Comments /1481 Views / Friday, 17 February 2017 00:00
By Chathuri Dissanayake
With a new Singaporean investor on board, the longstanding proposal to launch a sugar development project by Bibile Sugar Industries got the green light from the Government this week.
The project was initially proposed and approved by the Cabinet in 2006, never took off with original Chinese investor backing out. However with the entry of Singapore’s Gazelle Ventures Ltd., with local partner IMS Holdings Ltd., linked to Islandwide Marketing Services Ltd., the project was revived.
With plans of going into production in 2018, the Singaporean partners are investing $ 152.25 million in the venture. The project is to be implemented as a public-private partnership with expectations of producing 80,000 MT of sugar annually.
“The project is based on a total outgrower model where 7,500 farmers will be given two hectares of land each to grow sugar cane to be bought by the factory. We are implementing the project in some of the poorest areas of the country,” Bibile Sugar Industries Director C.W. Jayasekara told Daily FT.
The project has been allocated lands held under the authority of the Rambaken Oya Special Economic Region of the Sri Lanka Mahaweli Authority. The land will be given to farmers on a five-year lease with the condition of growing only sugar cane to be sold to the factory set up on 149 hectares of land granted to Bibile Sugar Industries by the Mahaweli Authority of Sri Lanka (MASL).
According to the project proposal presented to the Cabinet by President Maithripala Sirisena as the Mahaweli Development and Environment Minister, the project will generate 1,000 direct employment opportunities and about 75,000 indirect employment opportunities.
The paper presented to the Cabinet proposes that the implementing company, Bibile Sugar Industries Ltd, be converted into a joint venture company with 88% equity owned by Singaporean partner Gazelle Ventures. The farmer community that enters into a cultivation agreement will hold 1 % of shares with another 1% owned by MASL.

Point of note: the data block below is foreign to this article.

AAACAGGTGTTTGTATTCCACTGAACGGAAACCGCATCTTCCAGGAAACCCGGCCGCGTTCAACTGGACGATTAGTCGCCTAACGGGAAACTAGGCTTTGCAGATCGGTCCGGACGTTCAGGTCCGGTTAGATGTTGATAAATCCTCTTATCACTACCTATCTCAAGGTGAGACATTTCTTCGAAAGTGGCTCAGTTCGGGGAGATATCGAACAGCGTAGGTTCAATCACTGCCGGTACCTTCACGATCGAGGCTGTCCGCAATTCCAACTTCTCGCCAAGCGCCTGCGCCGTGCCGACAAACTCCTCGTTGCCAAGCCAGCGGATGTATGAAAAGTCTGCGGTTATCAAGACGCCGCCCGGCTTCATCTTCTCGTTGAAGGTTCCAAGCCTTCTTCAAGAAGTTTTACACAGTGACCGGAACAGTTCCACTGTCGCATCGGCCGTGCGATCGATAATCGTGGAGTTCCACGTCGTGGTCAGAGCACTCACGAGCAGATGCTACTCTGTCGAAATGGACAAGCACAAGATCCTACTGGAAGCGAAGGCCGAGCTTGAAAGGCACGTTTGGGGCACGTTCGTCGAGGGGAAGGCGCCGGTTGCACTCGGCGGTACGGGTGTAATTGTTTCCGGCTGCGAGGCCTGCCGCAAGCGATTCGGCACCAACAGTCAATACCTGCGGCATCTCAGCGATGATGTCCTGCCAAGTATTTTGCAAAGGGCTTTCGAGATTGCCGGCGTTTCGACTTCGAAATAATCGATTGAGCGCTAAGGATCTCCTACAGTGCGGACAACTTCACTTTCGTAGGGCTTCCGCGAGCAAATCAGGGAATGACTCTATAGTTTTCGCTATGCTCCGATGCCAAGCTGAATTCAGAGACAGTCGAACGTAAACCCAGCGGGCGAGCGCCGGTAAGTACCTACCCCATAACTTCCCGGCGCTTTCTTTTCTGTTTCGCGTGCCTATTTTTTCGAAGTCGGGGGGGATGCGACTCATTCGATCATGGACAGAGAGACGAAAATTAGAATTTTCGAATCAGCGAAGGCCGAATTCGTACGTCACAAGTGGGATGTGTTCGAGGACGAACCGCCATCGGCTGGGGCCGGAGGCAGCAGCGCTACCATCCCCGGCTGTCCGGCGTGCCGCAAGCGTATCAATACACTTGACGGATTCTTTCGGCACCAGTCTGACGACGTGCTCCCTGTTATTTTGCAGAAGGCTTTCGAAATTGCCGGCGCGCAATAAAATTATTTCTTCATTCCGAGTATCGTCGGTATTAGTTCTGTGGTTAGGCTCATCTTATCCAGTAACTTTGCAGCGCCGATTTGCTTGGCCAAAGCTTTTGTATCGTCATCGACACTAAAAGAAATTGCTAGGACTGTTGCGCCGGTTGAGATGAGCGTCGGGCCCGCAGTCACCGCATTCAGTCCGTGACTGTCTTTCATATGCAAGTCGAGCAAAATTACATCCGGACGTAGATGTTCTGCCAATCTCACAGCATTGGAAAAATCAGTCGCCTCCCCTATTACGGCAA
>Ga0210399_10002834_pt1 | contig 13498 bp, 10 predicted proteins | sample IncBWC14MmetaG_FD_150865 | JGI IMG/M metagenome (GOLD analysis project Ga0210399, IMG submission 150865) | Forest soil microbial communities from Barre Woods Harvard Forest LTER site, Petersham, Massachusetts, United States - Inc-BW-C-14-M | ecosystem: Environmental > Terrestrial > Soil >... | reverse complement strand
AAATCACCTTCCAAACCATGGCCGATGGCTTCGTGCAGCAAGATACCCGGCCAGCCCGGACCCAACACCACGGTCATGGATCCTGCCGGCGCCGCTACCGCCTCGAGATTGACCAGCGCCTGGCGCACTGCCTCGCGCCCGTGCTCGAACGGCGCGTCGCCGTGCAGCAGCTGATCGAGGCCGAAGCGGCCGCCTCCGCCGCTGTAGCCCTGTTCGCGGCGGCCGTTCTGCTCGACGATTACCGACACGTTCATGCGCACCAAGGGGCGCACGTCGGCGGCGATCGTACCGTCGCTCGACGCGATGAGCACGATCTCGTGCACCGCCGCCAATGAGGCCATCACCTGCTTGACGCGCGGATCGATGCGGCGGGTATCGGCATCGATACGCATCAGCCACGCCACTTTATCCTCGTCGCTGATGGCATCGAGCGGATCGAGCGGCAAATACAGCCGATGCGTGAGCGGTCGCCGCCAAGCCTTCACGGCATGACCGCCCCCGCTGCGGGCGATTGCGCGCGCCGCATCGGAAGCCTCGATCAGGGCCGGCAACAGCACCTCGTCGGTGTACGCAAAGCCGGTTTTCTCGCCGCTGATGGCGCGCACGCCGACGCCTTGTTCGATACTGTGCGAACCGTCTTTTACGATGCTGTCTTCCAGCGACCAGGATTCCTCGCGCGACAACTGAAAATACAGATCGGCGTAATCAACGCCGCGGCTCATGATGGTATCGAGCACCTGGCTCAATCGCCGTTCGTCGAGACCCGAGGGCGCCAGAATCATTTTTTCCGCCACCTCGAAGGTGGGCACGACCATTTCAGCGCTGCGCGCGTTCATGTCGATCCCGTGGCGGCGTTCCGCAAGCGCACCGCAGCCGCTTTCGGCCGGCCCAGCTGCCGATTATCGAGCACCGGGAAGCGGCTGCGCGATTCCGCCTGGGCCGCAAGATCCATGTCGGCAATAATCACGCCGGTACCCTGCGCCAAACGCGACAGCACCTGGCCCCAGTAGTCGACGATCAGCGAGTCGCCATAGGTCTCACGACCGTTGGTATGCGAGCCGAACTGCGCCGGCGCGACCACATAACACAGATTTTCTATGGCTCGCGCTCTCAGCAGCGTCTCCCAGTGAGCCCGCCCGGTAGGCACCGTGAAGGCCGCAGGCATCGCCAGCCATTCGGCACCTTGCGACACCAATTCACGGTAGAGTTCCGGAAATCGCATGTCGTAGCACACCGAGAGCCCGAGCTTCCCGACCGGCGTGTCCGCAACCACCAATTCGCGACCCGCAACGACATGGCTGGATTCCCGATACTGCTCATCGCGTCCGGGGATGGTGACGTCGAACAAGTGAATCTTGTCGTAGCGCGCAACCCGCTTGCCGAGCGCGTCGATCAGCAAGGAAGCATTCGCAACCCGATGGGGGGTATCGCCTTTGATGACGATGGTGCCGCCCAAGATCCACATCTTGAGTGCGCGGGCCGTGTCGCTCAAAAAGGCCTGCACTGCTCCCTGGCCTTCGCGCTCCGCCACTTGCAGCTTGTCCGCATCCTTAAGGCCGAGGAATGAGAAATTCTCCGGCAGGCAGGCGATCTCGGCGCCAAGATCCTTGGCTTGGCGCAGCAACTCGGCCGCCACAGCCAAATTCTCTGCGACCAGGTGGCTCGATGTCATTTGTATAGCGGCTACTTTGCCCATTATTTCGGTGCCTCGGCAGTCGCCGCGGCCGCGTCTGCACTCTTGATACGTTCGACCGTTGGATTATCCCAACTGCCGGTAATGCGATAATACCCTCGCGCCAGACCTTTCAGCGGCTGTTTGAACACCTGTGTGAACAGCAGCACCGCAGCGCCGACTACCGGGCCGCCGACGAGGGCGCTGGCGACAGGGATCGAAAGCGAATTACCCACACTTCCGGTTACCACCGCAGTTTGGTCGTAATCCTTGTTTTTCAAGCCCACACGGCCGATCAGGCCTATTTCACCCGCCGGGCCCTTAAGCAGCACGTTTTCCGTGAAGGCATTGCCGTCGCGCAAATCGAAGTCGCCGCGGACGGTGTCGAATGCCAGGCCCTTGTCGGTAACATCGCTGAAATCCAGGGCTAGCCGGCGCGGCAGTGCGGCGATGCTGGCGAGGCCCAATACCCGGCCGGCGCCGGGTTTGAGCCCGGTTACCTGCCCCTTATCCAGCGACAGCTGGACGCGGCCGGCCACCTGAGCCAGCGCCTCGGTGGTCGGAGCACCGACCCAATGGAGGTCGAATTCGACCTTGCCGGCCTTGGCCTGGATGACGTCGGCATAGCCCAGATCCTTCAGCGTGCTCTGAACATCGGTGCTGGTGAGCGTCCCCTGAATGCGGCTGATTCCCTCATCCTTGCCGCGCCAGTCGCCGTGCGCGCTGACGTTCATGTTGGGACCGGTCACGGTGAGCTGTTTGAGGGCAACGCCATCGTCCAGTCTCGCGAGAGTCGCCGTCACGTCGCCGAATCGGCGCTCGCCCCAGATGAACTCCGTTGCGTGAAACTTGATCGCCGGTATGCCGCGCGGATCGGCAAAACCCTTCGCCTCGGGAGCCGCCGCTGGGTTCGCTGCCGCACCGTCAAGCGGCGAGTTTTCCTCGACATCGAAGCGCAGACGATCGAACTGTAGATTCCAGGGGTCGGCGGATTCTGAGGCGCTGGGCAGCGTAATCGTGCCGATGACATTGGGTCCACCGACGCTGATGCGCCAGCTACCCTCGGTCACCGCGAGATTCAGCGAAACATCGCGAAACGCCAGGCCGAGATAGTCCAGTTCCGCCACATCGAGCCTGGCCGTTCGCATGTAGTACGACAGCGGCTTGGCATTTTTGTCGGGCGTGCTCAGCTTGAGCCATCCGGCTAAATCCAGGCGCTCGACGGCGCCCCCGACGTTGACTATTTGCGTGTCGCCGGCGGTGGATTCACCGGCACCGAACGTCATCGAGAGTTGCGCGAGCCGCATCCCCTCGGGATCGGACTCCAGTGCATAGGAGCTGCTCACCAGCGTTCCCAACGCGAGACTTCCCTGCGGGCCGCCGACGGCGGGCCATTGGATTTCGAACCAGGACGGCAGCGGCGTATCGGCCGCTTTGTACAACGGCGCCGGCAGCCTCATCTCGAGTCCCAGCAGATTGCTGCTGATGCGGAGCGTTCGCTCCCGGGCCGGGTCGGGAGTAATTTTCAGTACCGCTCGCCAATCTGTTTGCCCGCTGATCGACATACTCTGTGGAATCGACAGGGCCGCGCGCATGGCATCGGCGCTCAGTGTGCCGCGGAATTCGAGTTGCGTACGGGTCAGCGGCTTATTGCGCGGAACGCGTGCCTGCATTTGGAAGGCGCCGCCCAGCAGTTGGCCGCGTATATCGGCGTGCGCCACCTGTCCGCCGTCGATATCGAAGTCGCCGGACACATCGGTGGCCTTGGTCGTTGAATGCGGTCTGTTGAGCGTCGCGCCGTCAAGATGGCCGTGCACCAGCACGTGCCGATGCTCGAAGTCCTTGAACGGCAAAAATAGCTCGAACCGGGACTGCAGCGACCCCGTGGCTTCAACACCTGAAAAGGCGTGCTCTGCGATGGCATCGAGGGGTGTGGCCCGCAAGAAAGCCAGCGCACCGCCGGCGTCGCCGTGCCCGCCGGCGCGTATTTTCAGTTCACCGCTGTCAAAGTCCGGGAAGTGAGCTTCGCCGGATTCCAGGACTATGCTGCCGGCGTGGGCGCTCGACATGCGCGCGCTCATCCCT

Further, the investor will also pay MASL a facilitation fee of Rs. 0.25 cents for every 1 kg of sugar produced by the factory. This is in addition to the lease rental to be paid for the 149 hectares of land.
The factory will also produce animal feed and organic fertiliser as byproducts and implement a subproject for generating 28 Mw of electricity.
“When the factory is in full capacity, out of the total electricity generation the factory will consume 8 Mw and the national grid will be fed 20 Mw,” Jayasekara said.
The project is expected to start production by the end of 2018, with plans to reach full capacity in another four years’ time. The land to set up the nursery and other primary functions are to be released to investors by May this year.
“It takes about a year to grow sugar cane to come to a usable level, and we have to set up the factory as well so if they release the land on time, our target is to go into production in 2018,” he said.
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